Reading as a family also makes important memories.  Some of my best memories are of my dad sitting in bed with me and reading to me.  Library trips as families are also important.  You can participate in library programs together, and do things like "story time" at the library.  All fun activities that include whole families and get kids interested in reading.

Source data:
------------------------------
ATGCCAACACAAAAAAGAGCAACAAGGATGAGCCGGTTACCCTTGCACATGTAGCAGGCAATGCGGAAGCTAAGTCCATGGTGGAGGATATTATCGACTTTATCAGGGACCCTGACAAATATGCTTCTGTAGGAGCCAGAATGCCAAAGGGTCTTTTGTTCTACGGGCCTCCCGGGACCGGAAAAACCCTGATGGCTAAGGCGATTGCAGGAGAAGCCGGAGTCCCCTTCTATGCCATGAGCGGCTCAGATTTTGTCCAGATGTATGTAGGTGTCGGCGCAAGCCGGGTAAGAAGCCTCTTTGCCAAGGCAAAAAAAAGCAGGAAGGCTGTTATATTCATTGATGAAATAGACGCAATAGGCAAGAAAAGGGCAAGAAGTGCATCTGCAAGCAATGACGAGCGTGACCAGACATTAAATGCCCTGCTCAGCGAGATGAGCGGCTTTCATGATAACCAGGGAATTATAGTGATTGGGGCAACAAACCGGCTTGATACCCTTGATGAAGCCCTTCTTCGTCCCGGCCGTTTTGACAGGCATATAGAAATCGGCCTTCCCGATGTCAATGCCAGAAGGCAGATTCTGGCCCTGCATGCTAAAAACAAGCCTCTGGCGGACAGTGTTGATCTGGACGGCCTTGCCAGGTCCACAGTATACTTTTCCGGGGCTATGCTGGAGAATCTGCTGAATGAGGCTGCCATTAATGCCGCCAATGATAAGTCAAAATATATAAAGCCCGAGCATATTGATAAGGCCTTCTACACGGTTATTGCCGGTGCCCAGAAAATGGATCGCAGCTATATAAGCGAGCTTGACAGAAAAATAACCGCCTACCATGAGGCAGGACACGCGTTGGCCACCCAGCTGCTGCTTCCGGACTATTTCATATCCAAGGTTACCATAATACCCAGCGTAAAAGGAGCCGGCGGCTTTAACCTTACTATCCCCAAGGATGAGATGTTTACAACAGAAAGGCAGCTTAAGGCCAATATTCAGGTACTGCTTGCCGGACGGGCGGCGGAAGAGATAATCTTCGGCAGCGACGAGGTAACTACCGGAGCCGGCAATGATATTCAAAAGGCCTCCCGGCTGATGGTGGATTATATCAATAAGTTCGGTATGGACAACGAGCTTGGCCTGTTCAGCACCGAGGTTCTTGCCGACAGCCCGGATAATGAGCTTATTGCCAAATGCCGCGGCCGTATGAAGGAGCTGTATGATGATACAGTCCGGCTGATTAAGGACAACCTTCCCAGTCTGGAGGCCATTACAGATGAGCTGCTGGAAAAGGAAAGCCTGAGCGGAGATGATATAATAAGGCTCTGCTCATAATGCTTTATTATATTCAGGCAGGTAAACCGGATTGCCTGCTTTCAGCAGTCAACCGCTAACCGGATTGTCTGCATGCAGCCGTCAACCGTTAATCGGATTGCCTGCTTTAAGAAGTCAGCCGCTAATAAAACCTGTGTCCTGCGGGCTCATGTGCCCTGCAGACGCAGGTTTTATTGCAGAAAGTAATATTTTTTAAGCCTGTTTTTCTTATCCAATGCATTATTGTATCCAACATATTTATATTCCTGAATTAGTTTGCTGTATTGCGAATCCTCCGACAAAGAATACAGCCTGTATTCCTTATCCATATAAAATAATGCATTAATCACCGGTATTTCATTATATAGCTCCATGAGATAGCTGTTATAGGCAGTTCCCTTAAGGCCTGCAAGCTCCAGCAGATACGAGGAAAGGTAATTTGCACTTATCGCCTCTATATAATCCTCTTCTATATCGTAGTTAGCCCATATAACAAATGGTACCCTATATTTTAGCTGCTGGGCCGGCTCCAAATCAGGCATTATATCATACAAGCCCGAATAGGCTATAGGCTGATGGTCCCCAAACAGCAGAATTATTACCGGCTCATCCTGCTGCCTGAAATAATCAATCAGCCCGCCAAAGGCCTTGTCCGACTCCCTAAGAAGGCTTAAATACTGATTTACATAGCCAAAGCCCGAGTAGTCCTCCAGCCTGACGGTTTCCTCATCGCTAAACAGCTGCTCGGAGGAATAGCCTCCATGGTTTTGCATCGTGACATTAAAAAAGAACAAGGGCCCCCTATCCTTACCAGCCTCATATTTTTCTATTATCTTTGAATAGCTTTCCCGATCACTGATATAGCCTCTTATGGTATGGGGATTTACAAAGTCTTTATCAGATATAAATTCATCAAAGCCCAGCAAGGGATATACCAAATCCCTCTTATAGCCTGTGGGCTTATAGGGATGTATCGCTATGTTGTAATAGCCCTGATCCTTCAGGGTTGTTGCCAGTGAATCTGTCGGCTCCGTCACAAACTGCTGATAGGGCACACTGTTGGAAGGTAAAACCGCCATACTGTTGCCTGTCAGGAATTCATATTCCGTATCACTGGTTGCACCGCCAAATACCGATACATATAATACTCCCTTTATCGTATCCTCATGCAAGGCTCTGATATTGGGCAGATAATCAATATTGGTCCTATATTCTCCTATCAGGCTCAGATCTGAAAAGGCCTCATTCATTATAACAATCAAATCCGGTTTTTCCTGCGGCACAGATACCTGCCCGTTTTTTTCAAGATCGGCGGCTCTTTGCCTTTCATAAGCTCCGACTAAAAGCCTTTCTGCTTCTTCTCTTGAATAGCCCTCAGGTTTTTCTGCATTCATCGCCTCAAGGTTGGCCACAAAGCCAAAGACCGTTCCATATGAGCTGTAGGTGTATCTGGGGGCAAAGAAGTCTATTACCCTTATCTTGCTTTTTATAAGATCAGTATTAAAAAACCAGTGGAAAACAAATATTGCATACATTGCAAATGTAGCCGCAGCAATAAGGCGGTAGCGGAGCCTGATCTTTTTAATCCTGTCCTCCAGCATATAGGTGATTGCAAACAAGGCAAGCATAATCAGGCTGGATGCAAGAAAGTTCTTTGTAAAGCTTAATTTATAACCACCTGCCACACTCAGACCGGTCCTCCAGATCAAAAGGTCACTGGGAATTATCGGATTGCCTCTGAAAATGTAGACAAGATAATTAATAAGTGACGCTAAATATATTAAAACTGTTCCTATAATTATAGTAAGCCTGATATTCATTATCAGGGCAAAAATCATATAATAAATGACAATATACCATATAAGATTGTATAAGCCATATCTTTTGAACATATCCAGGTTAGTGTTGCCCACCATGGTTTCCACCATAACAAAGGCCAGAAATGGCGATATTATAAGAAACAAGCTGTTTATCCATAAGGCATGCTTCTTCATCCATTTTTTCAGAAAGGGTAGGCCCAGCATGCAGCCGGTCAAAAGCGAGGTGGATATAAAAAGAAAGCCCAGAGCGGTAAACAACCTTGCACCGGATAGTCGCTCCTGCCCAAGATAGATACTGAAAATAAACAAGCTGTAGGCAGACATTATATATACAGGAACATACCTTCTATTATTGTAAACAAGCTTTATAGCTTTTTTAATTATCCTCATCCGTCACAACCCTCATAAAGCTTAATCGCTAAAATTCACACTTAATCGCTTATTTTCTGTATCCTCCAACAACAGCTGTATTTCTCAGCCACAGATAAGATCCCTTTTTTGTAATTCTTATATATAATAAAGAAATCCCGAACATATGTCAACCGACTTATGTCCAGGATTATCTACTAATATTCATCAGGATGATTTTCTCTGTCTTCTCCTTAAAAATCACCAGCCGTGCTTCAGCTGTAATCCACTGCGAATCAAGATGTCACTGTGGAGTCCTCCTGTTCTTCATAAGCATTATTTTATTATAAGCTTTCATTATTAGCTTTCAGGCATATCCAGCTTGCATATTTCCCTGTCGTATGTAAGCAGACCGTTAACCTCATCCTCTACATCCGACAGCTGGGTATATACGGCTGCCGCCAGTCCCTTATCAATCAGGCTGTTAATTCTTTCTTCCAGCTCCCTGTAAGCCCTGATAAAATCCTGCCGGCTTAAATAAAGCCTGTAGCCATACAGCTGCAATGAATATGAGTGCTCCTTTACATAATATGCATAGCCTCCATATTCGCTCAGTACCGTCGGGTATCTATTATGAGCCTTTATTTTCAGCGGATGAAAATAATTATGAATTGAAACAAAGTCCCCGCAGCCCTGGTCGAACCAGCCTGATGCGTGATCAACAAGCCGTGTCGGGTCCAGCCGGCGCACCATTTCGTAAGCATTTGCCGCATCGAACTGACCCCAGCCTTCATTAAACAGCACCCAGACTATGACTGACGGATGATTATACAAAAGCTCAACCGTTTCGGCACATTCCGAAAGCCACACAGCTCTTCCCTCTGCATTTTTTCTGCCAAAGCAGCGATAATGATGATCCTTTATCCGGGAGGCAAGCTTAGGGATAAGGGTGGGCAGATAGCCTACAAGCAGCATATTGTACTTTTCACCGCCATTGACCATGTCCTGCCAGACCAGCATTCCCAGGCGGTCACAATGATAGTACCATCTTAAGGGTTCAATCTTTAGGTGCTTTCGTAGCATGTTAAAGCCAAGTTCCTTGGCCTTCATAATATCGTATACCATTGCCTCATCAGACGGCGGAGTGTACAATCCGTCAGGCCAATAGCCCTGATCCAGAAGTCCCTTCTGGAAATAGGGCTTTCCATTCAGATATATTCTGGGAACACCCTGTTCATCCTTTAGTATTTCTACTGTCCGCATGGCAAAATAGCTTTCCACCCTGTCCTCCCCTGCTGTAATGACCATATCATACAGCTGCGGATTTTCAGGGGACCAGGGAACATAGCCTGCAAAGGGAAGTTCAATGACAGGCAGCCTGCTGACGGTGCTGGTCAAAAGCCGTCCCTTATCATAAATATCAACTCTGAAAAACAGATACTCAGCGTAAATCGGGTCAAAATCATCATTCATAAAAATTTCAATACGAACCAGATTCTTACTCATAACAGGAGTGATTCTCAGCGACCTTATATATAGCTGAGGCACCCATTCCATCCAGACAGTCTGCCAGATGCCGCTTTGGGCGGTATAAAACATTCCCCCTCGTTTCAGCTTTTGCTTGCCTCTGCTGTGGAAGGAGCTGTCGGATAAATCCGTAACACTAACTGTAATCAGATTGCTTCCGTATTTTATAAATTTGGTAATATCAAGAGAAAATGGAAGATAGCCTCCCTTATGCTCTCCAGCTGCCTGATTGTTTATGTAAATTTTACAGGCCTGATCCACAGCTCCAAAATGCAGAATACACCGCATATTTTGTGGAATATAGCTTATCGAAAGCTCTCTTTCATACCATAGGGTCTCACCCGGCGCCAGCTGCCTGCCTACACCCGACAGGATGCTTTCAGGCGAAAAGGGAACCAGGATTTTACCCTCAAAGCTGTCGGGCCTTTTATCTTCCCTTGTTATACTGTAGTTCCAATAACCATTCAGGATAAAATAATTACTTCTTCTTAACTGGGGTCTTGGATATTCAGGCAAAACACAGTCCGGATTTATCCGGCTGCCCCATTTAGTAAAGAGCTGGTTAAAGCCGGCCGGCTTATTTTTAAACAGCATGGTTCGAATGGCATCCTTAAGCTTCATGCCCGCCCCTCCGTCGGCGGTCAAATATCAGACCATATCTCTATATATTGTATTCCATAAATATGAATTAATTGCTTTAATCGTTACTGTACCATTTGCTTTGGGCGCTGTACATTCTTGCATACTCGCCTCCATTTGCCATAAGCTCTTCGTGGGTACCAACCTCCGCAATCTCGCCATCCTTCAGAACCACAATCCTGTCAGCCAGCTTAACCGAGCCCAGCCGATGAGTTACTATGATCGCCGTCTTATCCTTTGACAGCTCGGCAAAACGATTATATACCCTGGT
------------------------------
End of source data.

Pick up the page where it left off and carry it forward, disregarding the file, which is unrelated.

Connect reading to their other interests. Does your kid like dinosaur movies, dinosaur video games, dinosaur figurines, dinosaur everything? Why would you try to make him read about anything other than dinosaurs? For a topic like that, fiction and non-fiction alike can have appeal. Whatever the kid likes in other media formats, they'll probably like to some extent in the form of books. (This doesn't mean every book in that genre or on that topic will appeal to them... book vary within topic/genre. Don't be discouraged if the first one or few don't work!) Librarians can help with this, particularly if the kid liked one book or one series and you can't find anything else that appeals to them. It's called reader's advisory ("I like x, y, and z; what should I read?") and it's awesome.